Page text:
With the addition of Lee’s Summit, MO, fully 200 communities across 35 states are now designated as SolSmart communities. Communities that have taken actions to make it more affordable as well as easier and faster for people to solar.
“Local governments are on the front lines of our national clean energy transformation, taking bold action to cut costs and expand solar energy use,” said Andrea Luecke, president and executive director of The Solar Foundation. “SolSmart has helped 200 local governments and counting reduce administrative hurdles to solar, making them more resilient, more competitive, and well-positioned to attract new jobs and economic growth.”
The initiative helps communities cut solar permitting costs by reducing wait times to no more than three days and streamlining the inspection process. It also helps communities launch Solarize programs which help reduce solar costs by using group purchasing of solar equipment to lower the costs of solar. Reducing permitting time alone can reduce the costs of a solar project by $700, according to SolSmart. Communities are adopting the SolSmart certifications rapidly. Last May just 58 communities had achieved such status.
The SolSmart Initiative is led by The Solar Foundation and the International City/County Management Association (ICMA) and funded by the Department of Energy's Solar Energy Technologies Office. Since 2016 it has provided no-cost technical assistance to help communities improve solar policies and permitting, making it easier for more people and businesses to go solar. Depending on the steps communities have taken, they are designated SolSmart Gold, Silver, or Bronze.
Communities across the country are adopting the policies and recommendations of SolSmart led by Illinois and Colorado, which have the most SolSmart designated communities at 18 each. In California 17 communities have achieved SolSmart status. SolSmart is now benefitting communities ranging from Washington, DC; to Fairfield, Iowa; to Asheville, NC and more. Likewise big cities from New York City, Philadelphia and Atlanta to Chicago have achieved SolSmart status as well.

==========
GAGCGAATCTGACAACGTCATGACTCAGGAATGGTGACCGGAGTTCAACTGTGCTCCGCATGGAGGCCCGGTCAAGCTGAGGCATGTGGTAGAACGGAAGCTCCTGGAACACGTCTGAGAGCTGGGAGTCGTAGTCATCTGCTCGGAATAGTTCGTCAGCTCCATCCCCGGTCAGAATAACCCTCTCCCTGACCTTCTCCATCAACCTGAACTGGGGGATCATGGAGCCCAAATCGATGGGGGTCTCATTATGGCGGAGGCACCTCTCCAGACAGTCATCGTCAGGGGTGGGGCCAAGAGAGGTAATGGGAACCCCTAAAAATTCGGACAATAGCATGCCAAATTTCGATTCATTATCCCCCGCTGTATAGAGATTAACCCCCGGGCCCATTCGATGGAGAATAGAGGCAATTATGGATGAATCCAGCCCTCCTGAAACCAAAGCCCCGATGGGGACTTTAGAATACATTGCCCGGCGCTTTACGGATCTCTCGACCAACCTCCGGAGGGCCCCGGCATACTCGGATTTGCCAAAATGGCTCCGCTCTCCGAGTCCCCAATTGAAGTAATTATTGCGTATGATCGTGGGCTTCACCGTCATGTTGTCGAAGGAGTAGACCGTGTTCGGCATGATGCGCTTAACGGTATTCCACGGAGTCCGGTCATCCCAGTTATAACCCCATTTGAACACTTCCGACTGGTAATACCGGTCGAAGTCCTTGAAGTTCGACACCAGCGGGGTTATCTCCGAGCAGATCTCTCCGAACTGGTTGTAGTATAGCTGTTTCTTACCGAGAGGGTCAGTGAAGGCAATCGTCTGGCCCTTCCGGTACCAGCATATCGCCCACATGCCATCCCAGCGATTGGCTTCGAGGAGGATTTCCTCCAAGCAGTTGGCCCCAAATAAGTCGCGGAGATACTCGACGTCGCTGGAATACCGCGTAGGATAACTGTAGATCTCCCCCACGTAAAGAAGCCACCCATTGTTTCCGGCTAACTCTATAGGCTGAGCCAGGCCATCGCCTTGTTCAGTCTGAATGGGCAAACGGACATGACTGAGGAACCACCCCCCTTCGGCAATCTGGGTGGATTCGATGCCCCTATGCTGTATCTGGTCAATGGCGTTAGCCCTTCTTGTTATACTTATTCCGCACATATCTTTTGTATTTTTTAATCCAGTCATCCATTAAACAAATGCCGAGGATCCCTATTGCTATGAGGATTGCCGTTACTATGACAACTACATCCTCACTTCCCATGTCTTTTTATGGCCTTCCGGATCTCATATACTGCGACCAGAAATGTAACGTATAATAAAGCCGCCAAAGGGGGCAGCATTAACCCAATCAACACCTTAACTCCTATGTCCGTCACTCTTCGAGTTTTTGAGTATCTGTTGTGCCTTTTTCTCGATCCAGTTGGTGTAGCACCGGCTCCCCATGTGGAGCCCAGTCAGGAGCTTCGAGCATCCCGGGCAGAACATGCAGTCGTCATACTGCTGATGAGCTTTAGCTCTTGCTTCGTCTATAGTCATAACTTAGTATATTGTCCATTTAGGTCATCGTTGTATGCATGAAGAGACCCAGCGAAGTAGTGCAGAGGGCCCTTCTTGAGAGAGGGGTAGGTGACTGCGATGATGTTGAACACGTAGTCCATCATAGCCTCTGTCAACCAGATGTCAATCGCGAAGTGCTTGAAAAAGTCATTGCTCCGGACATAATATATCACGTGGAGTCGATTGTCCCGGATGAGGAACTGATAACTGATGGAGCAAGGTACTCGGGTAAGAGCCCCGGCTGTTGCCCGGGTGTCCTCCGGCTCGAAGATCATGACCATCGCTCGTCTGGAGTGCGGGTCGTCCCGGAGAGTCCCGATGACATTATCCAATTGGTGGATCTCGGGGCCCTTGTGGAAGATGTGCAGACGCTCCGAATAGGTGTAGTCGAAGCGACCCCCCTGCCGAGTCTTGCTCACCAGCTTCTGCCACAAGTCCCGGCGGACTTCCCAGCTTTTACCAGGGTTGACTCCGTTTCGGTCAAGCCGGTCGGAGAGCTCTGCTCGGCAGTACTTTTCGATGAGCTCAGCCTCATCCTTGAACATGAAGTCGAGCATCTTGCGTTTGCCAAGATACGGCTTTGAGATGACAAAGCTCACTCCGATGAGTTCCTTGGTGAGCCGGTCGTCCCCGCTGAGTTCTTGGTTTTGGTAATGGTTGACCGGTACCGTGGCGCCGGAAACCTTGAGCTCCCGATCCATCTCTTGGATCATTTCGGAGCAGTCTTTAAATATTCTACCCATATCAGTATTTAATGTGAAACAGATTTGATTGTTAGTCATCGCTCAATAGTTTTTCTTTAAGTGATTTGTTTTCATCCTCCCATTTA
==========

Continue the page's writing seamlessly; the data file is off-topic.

“SolSmart helps local governments tap the vast potential of solar energy to create jobs, strengthen the economy and power smarter, more resilient communities of the future,” explained Marc Ott, executive director, ICMA. “It takes courageous leadership from local governments to prioritize renewable energy, and SolSmart will continue to support them, helping to put the systems in place to attract solar industry investment and to generate the economic development and local jobs that come with it.”
“States and municipalities across the country are increasing investments in solar to meet clean energy goals, and SolSmart is helping local governments lead the way,” said Abigail Ross Hopper, president and CEO of the Solar Energy Industries Association. “These first 200 cities and counties to be designated ‘SolSmart’ have laid the foundation for hundreds more to follow, creating jobs and bringing new businesses to their communities.”
SolSmart is looking to work with more municipalities across the country and is encouraging them to sign up for the process at SolSmart.org. It opened up the process for the third round of SolSmart communities in April, they have until June 4 to apply.Tweet